Merry day after Christmas!
I hope everyone had a good time and that you all escaped the lash of the Krampus.
Christmas went quite well for those in the Fractalbat Belfry. My son, always the innovator, decided to cut out the middleman. Instead of asking for toys and then playing all day with the box they came in, he specifically asked for big boxes so he could build a fort. My wife, being awesome beyond description, procured enough boxes that our basement looks like a warehouse. On more than one occasion I’d lose sight of my son and daughter, with only the rustling of cardboard to betray their presence.
We also had some good gaming in over the holiday. The game that had the most table time was the venerable Nuclear War, from Flying Buffalo games.
Nuclear War was originally published in 1965 and has three expansions; Nuclear Escalation, Nuclear Proliferation, and Weapons of Mass Destruction. Of these we own Nuclear Escalation.
Nuclear War is a simple card game, with each player having a stack of population cards and a hand of cards containing propaganda, missiles, warheads, “secrets”, and other special cards. The objective is to wipe out all the other players.
To do this you take two cards from your hand and lay them face down. Each round you draw a card, place a card face down, and then turn up the first card in your line of face down cards. This is the mantra of Nuclear War, “Draw, Deploy, Destroy”. Once a card is face down you can’t pick it back up or re-order them, so some forward thought is required.
Propaganda allows you to steal people from other player’s populations but these cards are only valid until a nuclear war begins, which happens the moment a bomb hits another player. To attack someone a player first turns up a missile card, but doesn’t have to declare who it is heading for. On the player’s next turn, if he or she turns up a warhead, then they declare who the missile hit and the war is on. Each type of missile has a capacity on what size warhead it can carry, allowing you to put a bomb up to that size but not larger on it. If your opponent has an interceptor missile, or a saboteur card, they can stop your attack.
Once you hit your target you spin the spinner. The results from the spinner range from the missile exploding on the launch pad (negating the attack) to a triple yield result magnifying the casualty count. With Nuclear Escalation they added an optional six sided die with a mushroom cloud for the number one. If the attacker chooses to roll the die, the result counts as that many more millions of people slain. If the mushroom cloud is rolled, then you roll again on the mishap table and something else happens. This isn’t always bad for the attacker, but chances are that the attack will be negated somehow, or worse yet the bomb goes off over the attacker’s own country.
When a player is eliminated they get to launch a final strike, where they can match every warhead to every delivery system they have left and launch them at the other players. This can cause a cascade effect where one final strike wipes out another player, whose final strike wipes out another player, until everyone has been eliminated from the game. Also, if a 100 megaton bomb detonates and the spinner lands on “Triple Yield”, the explosion wipes out everyone. So it is not uncommon for nobody to win in Nuclear War.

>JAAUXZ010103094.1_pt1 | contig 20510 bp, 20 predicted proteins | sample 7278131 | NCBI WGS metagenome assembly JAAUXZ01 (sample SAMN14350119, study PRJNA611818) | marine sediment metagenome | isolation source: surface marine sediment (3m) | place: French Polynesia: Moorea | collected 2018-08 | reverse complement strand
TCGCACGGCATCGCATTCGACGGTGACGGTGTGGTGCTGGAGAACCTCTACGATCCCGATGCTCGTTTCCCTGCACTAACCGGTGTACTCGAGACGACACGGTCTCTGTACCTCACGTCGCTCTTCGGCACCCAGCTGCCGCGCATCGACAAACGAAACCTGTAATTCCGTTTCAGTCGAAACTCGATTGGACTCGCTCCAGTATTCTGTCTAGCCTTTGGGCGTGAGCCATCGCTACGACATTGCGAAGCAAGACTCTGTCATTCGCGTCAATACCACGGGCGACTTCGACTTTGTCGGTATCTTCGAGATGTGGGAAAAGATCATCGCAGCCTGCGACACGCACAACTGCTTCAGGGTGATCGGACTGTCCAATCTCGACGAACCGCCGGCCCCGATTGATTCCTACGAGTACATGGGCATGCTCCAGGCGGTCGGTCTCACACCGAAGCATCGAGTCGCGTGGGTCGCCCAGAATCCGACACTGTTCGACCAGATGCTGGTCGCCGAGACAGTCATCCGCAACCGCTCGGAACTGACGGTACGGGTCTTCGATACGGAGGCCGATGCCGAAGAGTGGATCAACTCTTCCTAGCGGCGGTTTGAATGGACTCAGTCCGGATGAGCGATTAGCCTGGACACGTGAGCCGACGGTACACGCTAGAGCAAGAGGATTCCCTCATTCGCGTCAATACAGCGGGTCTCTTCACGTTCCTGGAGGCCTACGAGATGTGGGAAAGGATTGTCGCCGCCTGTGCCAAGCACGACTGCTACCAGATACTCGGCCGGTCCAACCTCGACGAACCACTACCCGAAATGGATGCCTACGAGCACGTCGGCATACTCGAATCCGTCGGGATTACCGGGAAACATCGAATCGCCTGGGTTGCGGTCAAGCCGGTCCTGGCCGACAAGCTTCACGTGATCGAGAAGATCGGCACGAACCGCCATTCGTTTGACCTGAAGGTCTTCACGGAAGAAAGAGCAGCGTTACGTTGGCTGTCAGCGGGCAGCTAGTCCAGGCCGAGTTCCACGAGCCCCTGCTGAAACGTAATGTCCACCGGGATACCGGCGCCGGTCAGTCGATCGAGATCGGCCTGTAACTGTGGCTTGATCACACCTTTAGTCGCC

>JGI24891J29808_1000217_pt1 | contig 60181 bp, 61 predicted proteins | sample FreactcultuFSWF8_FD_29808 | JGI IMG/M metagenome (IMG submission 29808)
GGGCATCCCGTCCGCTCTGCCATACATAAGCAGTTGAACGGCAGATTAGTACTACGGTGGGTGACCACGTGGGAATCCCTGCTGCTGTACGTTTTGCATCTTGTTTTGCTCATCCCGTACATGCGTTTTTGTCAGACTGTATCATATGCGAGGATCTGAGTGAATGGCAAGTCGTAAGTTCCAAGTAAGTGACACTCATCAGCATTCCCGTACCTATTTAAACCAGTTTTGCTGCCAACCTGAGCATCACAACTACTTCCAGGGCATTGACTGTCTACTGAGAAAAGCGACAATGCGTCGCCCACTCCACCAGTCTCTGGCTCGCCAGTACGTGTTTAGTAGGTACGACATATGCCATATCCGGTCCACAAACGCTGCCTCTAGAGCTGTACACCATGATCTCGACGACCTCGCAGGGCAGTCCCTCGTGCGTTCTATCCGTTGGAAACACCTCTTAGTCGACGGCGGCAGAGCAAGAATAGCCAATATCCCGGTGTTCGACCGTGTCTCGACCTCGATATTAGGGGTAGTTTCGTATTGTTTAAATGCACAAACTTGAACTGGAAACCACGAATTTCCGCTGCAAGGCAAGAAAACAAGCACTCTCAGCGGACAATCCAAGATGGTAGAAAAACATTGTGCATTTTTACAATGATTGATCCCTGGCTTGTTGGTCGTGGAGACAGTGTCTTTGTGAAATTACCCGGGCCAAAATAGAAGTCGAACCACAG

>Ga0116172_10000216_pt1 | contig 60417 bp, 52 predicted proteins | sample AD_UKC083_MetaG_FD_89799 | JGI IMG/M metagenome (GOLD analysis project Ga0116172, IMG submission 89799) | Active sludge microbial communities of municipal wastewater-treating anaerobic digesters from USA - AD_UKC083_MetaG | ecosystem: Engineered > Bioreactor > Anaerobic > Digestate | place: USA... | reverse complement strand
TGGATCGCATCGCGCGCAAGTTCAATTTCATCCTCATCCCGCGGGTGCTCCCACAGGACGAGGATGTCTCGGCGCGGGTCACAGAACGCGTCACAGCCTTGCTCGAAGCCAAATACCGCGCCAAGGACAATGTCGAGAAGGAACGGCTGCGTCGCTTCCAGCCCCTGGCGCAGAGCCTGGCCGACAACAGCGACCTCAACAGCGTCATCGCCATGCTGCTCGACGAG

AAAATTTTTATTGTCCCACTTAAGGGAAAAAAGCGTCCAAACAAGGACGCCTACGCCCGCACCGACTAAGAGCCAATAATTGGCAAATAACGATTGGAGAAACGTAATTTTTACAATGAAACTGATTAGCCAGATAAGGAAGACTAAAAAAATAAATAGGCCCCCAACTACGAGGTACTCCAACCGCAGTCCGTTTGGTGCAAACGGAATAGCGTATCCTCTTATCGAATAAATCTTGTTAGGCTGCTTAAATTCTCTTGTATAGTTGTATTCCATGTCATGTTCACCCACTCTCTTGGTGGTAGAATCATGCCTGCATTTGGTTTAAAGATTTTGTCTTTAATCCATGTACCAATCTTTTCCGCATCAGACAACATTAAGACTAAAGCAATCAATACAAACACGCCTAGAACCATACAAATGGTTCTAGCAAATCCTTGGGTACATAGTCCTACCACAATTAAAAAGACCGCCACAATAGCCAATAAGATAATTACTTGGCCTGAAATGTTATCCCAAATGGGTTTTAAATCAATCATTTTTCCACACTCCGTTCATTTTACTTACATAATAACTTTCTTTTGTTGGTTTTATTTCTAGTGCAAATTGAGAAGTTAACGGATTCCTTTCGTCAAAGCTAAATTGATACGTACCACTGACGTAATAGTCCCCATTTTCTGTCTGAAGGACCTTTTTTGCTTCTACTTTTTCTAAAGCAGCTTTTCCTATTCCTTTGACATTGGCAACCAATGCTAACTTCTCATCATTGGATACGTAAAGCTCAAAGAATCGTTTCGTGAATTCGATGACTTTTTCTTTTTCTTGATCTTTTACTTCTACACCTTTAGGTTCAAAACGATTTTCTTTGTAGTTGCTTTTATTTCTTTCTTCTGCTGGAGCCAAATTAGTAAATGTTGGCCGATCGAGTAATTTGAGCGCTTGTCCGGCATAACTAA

If there are survivors after a player is eliminated, then the remaining players pick up their cards and start over, with peace declared and propaganda effective again. Until the next bomb hits.
The game is not without its flaws. Invariably people will be stuck with hands containing no missiles, or no warheads, or all propaganda. This forces the player to try and cycle the useless cards out through the face down cards, wasting turns and reducing the fun of the game. The Nuclear Proliferation expansion added cards that helped deal with this problem, but a discard rule is sorely needed in the base game. But the game plays fast and lighthearted enough that it’s easy to get past the flaws.
The components in early editions are very basic. This isn’t a problem for old school gamers but for players who are accustomed to the high quality components we see in modern games it could be off-putting. I have read that in recent releases they have updated the artwork on the cards, but I haven’t heard of any other upgrades, such as higher quality paper stock for the population cards and the spinner.
I have a special fondness for Nuclear War*. It was one of the first games that I encountered when discovering that there were options between games like Battletech and Star Fleet Battles and the department store games like Monopoly and Parcheesi. The black humor of the game also struck a chord with those of us who grew up during the Cold War. Thankfully the subject matter is dated now, but for those of us who wondered if we’d live to see adulthood the chance to laugh at the threat of annihilation was a welcome respite.
Nuclear War and its expansions are still available from Flying Buffalo, whose website looks like the design hasn’t changed since the 90’s. It’s the fun family game of global annihilation.
*I’d like to welcome any visitors from the NSA who discovered my blog thanks to the noted sentence.